And President Obama found the time to fly to the annual ASEAN summits, and even invited the 10 member nations to meet in the US for the first time in Ranch Mirage, California, in February 2016. It was billed as an “historic summit” during which several new business initiatives were announced.

But when President Obama left Washington a year later, it became clear that things didn’t work out as the “Pacific” President had hoped.

That the “Pivot” failed to achieve it main goals has to do, in part, with its lack of strategic coherence and consistency, and the growing sense in Beijing that it was part of a US policy directed against it. That ended up producing tensions between Washington and Beijing while creating anxiety over a possible Sino-American clash among America’s allies in the region.

President Obama may have also understated the growing anti-globalization sentiments among Americans and their representatives on Capitol Hill which made impossible to pass TPP in Congress, and if anything, helped propel the populist presidential campaigns of both Republican Donald Trump and of Democratic Senator Bernie Sanders.

But among the main challenge facing President Obama’s East Asia-centric initiative is fundamental issue that reflects the reality of post-Cold War American foreign policy: The US cannot disengage from the Middle East and is probably not going to do that anytime soon.

In fact, by the time the White House convened the summit with the ASEAN governments in California, the Obama Administration was in the process of reasserting its military commitments in Iraq in response to the rise of the Islamic State (IS) in that country and in neighbouring Syria and was launching a new round of the Israeli-Palestinian peace process.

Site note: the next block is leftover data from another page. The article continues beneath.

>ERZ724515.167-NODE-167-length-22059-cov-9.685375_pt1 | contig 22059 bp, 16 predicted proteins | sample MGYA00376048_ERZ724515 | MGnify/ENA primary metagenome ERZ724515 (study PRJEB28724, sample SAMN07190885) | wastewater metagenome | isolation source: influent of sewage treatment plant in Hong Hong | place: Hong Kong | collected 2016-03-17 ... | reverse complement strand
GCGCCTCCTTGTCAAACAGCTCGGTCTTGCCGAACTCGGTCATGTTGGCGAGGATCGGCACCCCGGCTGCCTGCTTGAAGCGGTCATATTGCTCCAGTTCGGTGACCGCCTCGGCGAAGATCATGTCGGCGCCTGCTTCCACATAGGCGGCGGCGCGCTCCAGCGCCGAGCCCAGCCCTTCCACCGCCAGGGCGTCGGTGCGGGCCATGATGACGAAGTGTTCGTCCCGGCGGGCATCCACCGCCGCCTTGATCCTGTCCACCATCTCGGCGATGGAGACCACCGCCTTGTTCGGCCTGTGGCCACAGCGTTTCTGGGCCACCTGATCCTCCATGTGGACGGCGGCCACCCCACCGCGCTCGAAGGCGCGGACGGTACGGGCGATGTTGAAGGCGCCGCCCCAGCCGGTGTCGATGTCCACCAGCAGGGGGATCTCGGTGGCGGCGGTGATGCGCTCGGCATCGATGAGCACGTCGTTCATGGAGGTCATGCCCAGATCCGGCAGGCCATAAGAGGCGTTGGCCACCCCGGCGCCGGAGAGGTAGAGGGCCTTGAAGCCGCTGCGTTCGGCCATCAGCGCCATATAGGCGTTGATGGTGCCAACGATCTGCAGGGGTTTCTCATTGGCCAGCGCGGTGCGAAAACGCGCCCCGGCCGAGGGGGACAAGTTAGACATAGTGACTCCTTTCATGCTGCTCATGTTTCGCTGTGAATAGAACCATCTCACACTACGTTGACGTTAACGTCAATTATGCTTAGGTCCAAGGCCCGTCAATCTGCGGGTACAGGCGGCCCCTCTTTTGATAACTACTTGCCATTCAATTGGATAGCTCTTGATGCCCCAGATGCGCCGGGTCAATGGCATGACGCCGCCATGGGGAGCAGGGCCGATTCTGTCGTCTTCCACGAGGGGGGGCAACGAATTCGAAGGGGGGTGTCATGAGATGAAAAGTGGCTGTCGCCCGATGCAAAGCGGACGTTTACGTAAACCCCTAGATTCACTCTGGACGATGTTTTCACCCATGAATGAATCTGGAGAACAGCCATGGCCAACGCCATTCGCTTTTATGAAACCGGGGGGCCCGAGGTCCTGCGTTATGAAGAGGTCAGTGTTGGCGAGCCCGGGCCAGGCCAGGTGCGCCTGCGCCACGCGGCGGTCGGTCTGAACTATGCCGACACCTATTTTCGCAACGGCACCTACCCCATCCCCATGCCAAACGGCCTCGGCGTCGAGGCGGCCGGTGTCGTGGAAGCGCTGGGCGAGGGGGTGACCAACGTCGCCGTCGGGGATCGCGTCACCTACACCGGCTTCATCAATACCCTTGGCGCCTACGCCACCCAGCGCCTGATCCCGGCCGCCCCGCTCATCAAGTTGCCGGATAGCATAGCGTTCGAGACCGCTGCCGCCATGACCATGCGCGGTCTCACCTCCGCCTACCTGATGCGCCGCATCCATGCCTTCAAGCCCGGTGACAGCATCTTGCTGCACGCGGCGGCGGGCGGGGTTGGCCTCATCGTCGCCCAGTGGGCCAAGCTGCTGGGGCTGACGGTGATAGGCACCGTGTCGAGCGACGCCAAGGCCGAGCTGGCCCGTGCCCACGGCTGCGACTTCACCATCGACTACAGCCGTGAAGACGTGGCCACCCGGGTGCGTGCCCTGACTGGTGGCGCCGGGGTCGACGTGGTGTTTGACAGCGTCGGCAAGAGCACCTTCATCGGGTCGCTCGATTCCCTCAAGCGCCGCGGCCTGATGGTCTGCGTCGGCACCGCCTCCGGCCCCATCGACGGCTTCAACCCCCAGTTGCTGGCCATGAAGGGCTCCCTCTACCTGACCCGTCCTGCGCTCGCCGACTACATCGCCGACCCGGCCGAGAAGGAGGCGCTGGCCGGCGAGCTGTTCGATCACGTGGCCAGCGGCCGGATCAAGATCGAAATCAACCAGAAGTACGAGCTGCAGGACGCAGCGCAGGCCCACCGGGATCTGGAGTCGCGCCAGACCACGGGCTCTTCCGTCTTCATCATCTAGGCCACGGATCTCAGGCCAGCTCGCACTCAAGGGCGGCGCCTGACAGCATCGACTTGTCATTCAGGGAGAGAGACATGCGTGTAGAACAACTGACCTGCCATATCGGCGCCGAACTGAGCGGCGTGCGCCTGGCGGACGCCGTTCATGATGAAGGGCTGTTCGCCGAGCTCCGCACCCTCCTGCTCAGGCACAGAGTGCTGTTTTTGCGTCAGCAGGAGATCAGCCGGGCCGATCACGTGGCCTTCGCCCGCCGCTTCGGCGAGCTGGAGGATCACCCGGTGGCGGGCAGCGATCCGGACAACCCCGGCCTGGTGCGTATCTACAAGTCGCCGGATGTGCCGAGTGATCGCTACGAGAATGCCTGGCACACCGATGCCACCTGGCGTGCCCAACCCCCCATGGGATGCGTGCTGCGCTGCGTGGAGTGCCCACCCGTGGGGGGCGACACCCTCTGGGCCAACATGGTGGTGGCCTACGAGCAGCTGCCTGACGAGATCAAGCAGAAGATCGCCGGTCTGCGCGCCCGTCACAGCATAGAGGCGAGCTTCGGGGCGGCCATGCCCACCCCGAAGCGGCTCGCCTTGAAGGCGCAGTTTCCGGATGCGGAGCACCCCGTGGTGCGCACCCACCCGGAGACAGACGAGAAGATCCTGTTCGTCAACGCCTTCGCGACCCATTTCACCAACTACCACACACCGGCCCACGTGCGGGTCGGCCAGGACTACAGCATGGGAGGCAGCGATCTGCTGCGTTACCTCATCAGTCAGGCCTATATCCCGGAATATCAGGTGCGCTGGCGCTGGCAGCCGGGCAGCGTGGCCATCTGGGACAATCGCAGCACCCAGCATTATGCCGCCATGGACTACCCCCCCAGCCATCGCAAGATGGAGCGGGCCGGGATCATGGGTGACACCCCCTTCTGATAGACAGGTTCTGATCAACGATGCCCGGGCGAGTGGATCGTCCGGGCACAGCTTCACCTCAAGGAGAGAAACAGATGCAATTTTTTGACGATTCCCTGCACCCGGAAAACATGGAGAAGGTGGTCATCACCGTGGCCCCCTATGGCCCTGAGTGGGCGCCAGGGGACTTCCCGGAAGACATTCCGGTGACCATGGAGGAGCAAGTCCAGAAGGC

In fact, much of the foreign debate in Washington in the second term of the Obama presidency was fixated with the Middle East, on whether to approve the nuclear deal with Iran and to intervene militarily in the civil war in Syria; and in that context, with the strained relationship with Russia.

It was not that the US was rebalancing its policy back to the Middle East. The Americans, and in particular, members of Washington’s foreign policy establishment have remained stuck in the Middle East, where they are finding themselves today.

In a way, Washington has been operating on a foreign policy autopilot since the fall of the Berlin Wall and the disappearance of the Soviet threat in the Middle East. It remained committed to the axiom that it is obligated to secure the balance of power in the region, and was being pressed by domestic interest groups as well as by partners abroad to increase its military and diplomatic presence there.

Indeed, President Trump who like his predecessor had campaigned for the presidency by pledging to reduce US military commitments in the Middle East, may reach the same conclusion President Obama had arrived at the end of his second term, that getting out of the Middle East is a mission impossible.

The evolving cold war between Iran and its Shiite proxies and Saudi Arabia and its Sunni allies, where Israel is finding itself on the Arab-Sunni side and renewal of the tensions between Washington and Tehran over its nuclear military ambitions, not to mention the continuing political instability in the Middle East – and let’s not forget, the Israeli-Palestinian peace process” – will ensure that the re-balancing towards East Asia will never take place, and that  one in Washington will be able to answer the following question: What about China?

Leon Hadar

Leon Hadar is a Washington-based journalist and global affairs analyst. He is currently a senior analyst with Wikistrat, a geo-strategic consulting firm. He authored Quagmire: America in the Middle East​ (Cato Institute, 1992) and Sandstorm: Policy Failure in the Middle East (Palgrave Macmillan, 2005). He has a PhD in international relations from American University in Washington, DC, and master's degrees from the schools of journalism and international affairs at Columbia University.